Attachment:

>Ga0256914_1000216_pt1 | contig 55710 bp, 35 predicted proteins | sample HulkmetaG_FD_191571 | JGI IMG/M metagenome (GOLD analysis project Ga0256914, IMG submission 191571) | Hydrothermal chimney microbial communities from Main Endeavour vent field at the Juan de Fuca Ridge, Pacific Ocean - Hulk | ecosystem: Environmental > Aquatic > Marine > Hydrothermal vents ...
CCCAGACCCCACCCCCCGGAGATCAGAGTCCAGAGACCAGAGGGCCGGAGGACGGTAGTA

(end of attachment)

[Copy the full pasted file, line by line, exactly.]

>Ga0256914_1000216_pt1 | contig 55710 bp, 35 predicted proteins | sample HulkmetaG_FD_191571 | JGI IMG/M metagenome (GOLD analysis project Ga0256914, IMG submission 191571) | Hydrothermal chimney microbial communities from Main Endeavour vent field at the Juan de Fuca Ridge, Pacific Ocean - Hulk | ecosystem: Environmental > Aquatic > Marine > Hydrothermal vents ...
CCCAGACCCCACCCCCCGGAGATCAGAGTCCAGAGACCAGAGGGCCGGAGGACGGTAGTA